Hryhorovych-Barskyi Vasyl Hryhorovych (01/01/1701, Litkovychi village, Kyiv region-07/10/1747, Kyiv) was a traveler, writer, translator, artist, and an alumnus of the Kyiv-Mohyla Academy. He was born into a family of Kyiv townspeople, originally coming from Bar in Podillya.
Despite his father’s critical attitude to academic education and his refusal to educate, Hryhorovych-Barskyi, with the support of his mother, as he claimed, began his studies at the Kyiv-Mohyla Academy. He studied in the Academy from 1715 to 1723, completing the class of rhetoric. Then he studied briefly at the Jesuit College in Lviv.
From 1724 to 1747 he traveled through Hungary, Bulgaria, Austria, Romania, Greece, Italy, Cyprus, Macedonia, Palestine, Syria, Arabia, and Egypt, describing the life, customs, and culture of the lands and countries he had visited. During his travels, in 1734 he took a vow to become a monk, lived in monasteries most revered for Eastern Christianity, and got acquainted with their libraries.
At the invitation of the administration of the Kyiv-Mohyla Academy, Hryhorovych-Barskyi was to teach there Greek. However, shortly after his return to Kyiv in 1747, he died. He was buried in the Kyiv Epiphany Monastery near the Epiphany Cathedral.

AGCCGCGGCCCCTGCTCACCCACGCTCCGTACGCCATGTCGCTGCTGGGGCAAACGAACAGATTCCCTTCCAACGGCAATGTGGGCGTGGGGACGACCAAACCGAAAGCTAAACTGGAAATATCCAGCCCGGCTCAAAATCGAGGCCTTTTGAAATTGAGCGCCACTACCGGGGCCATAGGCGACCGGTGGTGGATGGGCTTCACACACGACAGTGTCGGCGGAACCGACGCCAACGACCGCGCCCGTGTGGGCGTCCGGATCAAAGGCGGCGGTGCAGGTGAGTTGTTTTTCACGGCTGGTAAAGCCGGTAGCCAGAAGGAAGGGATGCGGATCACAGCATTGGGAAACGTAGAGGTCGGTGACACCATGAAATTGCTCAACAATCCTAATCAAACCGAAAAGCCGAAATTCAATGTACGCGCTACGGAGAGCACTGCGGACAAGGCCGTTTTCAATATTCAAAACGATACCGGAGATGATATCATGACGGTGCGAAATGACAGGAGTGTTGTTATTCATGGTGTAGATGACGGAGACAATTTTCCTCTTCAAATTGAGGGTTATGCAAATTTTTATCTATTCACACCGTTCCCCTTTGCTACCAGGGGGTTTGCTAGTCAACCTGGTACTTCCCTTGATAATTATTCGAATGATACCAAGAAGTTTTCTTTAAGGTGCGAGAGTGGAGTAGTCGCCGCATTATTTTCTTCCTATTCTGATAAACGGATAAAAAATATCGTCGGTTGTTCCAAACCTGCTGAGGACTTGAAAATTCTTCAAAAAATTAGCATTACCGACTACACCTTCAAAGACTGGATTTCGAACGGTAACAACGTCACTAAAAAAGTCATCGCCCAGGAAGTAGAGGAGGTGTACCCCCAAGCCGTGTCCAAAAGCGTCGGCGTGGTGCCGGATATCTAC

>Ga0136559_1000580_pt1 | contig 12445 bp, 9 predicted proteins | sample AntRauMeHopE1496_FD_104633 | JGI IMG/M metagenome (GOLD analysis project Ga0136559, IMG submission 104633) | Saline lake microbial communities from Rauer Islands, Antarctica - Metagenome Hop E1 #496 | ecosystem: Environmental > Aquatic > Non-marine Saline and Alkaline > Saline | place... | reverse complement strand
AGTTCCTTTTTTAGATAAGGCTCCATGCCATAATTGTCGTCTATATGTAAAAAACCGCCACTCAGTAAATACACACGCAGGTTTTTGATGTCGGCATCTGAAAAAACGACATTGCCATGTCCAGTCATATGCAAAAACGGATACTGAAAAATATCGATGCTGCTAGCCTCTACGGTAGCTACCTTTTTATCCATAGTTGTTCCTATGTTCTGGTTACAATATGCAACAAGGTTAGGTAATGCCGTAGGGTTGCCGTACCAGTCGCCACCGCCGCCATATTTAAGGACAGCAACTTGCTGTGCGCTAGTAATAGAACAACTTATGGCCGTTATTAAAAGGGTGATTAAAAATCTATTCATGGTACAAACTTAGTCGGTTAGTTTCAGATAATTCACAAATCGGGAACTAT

During his 24-year journey, starting with his departure from Kyiv to Lviv and ending with his return from his last stay in Athos, Hryhorovych-Barskyi kept travel notes in which he recorded his impressions, everything that happened to him, and what he saw and experienced. The detail and comprehensiveness of the descriptions testify to the author’s observance, desire to understand the way of life and culture of different peoples. The value of the notes is that in addition to the descriptions, they contain original drawings, plans for about 150 landscapes, architectural complexes and individual structures.
After the death of Hryhorovych-Barskyi, his notes were very popular and were distributed in manuscript form. They were first published over 40 years after the author’s death under the title “Of pedestrian Vasiliy Grigorovich Barsky-Plaki-Albov, a native of Kiev, a monk of Antioch, travels to holy places located in Europe, Asia, and Africa … written by himself, etc. ”(St. Petersburg, 1788).
The notes were released in modern Ukrainian in 2000 under the title “Travels in the Holy Places of the East from 1723 to 1747” (K., 2000).
Vasyl Hryhorovych-Barskyi traveled to three parts of the world (Europe, Asia, Africa) and described local customs and life on his own initiative, his own resources, often being endangered. The young man’s desire for learning was strengthened and developed under the influence of his studies at the Kyiv-Mohyla Academy, where not only did he become acquainted with historical and geographical works but also were popular student journeys.
Source: Kyiv-Mohyla Academy Reflected in Names: XVII-XVIII, 2001.